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  • Writer's pictureDean Dwyer

COVID-19 or PSALM 91?

If you are a casual observer of Christian social media activity, you might have noticed a number of Christians and faith leaders claiming that Psalm 91 will shield them against COVID-19. So, what does Psalm 91 say and are these people rightly applying that portion of Scripture?

Psalm 91 speaks of the safety of abiding in the presence of God, which is why the reference to pestilence contained in the Psalm has piqued the interest of many Christians, particularly those seeking protection from COVID-19. In the Bible, pestilence is often a sign of God’s judgement on a nation or people group (see Deuteronomy 32:24; 1 Chronicles 21:12; Ezekiel 7:14-15). The God who protects and blesses is also the God who sends disaster and pestilence when it accomplishes His righteous purposes on Earth (Isaiah 45:7; Ezekiel 5:16-17; Amos 4:10). Pestilence is also promised as part of God’s final judgement on the world (Revelation 18:8).

The word translated “pestilence” is often translated as “plague” or “disaster” in new versions of the English Bible. However, because the word is often paired with both of those, it may imply a greater devastation than mere physical disease. Pestilence incorporates any and all forms of public and mass destruction and often accompanies famine (Ezekiel 7:15) or war (Jeremiah 21:9). Jesus forewarned of pestilence when He described the end times (Luke 21:11).

Among the various forms of judgement that God brings upon the unrighteous and rebellious is pestilence. Not every epidemic is the direct judgement of God, but the Bible indicates that some instances of pestilence in history have been a punishment for sin. For instance, God sent pestilence to punish the Israelites for their ongoing idolatry and disobedience (Deuteronomy 32:24; Jeremiah 42:22) and during the Tribulation Period He will send pestilence to punish the unrepentant (Revelation 16:2; Revelation 18:8; Matthew 24:7).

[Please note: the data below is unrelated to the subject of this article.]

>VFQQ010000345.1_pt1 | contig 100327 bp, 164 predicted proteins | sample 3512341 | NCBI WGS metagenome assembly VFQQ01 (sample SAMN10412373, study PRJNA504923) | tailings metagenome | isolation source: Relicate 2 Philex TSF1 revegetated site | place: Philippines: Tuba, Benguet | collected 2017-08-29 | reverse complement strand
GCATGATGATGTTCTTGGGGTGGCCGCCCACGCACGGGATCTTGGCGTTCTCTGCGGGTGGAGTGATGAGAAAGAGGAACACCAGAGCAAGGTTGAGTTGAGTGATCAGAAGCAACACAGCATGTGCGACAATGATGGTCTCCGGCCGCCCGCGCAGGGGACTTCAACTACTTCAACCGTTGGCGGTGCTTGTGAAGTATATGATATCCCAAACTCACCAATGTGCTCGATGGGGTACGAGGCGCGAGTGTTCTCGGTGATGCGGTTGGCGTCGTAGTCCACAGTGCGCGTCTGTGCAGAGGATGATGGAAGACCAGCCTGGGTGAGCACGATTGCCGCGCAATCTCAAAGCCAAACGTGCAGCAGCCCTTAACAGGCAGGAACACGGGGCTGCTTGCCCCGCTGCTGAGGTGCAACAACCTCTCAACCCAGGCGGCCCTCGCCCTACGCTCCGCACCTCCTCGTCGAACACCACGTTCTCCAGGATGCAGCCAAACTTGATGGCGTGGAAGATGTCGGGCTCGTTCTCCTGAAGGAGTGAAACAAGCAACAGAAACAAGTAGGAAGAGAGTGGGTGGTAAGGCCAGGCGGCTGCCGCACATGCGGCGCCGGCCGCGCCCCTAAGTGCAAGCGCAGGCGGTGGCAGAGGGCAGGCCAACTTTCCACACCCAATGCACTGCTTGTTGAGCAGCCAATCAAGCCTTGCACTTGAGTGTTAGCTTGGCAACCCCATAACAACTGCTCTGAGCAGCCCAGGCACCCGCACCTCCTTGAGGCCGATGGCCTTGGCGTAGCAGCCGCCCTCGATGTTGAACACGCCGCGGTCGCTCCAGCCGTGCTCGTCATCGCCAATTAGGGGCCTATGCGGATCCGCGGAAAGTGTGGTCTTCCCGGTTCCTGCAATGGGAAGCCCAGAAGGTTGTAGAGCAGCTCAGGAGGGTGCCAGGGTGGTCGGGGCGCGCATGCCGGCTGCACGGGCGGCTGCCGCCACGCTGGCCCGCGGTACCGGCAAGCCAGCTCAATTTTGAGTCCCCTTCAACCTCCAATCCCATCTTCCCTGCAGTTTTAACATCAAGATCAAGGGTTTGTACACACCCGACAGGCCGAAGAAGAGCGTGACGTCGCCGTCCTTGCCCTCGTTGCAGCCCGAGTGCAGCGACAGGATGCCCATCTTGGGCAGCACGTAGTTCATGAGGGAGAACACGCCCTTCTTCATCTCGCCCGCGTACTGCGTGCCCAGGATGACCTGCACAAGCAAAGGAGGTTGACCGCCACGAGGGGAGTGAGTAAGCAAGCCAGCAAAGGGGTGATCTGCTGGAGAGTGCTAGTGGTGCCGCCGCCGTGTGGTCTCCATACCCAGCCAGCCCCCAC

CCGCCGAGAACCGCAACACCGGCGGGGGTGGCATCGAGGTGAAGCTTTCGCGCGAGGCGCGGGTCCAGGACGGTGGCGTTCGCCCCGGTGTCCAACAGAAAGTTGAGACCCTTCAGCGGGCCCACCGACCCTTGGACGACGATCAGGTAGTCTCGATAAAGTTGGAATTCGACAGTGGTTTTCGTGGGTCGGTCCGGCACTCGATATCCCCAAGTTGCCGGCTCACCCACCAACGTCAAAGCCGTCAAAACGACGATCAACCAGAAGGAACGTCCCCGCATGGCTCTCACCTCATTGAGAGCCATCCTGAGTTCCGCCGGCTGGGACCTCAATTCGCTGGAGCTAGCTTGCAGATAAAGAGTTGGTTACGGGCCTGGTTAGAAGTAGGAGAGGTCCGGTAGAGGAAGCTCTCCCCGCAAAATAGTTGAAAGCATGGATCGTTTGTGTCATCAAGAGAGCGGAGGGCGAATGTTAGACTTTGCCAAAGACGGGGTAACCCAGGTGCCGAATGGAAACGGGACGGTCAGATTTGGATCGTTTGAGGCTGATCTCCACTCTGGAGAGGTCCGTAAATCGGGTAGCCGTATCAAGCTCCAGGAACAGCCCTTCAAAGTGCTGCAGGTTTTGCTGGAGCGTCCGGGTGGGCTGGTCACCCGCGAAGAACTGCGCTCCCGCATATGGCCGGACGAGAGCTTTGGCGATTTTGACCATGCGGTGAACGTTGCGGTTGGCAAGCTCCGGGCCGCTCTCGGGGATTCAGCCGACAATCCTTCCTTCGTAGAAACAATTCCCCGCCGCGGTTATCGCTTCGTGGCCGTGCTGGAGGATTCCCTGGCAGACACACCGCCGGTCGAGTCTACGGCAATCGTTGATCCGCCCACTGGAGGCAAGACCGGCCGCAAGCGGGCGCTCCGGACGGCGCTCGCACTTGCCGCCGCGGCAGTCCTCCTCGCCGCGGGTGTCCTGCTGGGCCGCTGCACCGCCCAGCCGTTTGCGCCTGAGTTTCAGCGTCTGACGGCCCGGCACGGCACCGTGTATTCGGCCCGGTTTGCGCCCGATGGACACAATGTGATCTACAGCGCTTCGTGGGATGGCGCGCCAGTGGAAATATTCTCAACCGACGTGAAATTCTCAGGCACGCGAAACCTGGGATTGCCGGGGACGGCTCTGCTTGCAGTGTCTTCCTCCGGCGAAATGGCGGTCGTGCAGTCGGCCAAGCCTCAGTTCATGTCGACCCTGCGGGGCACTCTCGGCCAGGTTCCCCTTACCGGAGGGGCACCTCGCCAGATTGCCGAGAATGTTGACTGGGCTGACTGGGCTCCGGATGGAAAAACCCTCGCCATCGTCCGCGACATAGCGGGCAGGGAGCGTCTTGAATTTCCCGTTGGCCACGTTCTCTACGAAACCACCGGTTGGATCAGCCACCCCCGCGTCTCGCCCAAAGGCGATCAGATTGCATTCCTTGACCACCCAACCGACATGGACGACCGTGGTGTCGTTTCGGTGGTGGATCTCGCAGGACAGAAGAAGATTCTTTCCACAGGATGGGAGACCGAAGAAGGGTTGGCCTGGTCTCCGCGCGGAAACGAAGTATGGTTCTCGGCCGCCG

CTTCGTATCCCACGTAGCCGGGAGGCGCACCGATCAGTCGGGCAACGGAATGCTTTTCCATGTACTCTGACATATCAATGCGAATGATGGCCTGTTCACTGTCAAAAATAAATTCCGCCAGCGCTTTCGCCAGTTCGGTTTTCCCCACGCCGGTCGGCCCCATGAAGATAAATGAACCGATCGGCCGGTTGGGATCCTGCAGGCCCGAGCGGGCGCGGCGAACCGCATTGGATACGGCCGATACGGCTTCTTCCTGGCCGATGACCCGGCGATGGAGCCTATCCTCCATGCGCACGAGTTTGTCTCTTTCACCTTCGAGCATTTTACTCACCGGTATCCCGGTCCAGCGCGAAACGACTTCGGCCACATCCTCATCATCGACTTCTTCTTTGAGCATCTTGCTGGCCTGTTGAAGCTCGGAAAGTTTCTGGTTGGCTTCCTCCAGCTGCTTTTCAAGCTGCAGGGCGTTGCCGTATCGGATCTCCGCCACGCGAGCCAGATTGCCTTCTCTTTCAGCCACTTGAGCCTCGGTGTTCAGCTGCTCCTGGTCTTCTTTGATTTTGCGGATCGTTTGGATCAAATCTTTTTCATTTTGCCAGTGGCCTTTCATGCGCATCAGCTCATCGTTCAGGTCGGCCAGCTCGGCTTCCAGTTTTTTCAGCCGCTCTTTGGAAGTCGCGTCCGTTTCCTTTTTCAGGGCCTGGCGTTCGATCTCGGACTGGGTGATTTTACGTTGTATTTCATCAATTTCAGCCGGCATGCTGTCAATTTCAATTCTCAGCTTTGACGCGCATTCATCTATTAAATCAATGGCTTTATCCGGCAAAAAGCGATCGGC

In Deuteronomy 28, God was outlining to Israel His blessings on obedience (Deuteronomy 28:1-14) and His curses on disobedience (Deuteronomy 28:15-68). Verses 20-22 reads:- The Lord will send on you cursing, confusion, and rebuke in all that you set your hand to do, until you are destroyed and until you perish quickly, because of the wickedness of your doings in which you have forsaken Me. The Lord will make the plague cling to you until He has consumed you from the land which you are going to possess. The Lord will strike you with consumption, with fever, with inflammation, with severe burning fever, with the sword, with scorching, and with mildew; they shall pursue you until you perish. Although the term translated “plague” refers to sickness in general, the allusion here, through use of a metaphor, is that the plague is expulsion from the land. Leviticus 26:23-25 reads:- And if by these things you are not reformed by Me, but walk contrary to Me, then I also will walk contrary to you, and I will punish you yet seven times for your sins. And I will bring a sword against you that will execute the vengeance of the covenant; when you are gathered together within your cities I will send pestilence among you; and you shall be delivered into the hand of the enemy.

What we understand from these passages is how closely Israel’s obedience was connected to their occupation of the land. Obedience would bring safety in the land, protection from enemies and prosperity. Disobedience would lead to expulsion. Yet, Christians in this age repeatedly make the mistake of trying to claim Israel’s promises. The church is not connected to any piece of land (Ephesians 1:3).

When those who push the health and wealth gospel start to see members failing with ill health or losing substantial amounts of money, they cannot understand or simply tell their members they are not exercising enough faith or giving enough money. Most certainly we should pray for God’s protection and for God’s healing, but perfect health is not guaranteed in the New Testament. Both in Scripture and in church history we read about many great saints of God who were ill, who suffered various infirmities and sicknesses and who may have even died quite young because of their illness. We live in a fallen world and in mortal bodies. If we do not take necessary and commonsense precautions, we are likely to become unwell. Yet, we must always exercise faith in God that He understands our circumstances and will ensure we have the necessary strength and faith to persevere.

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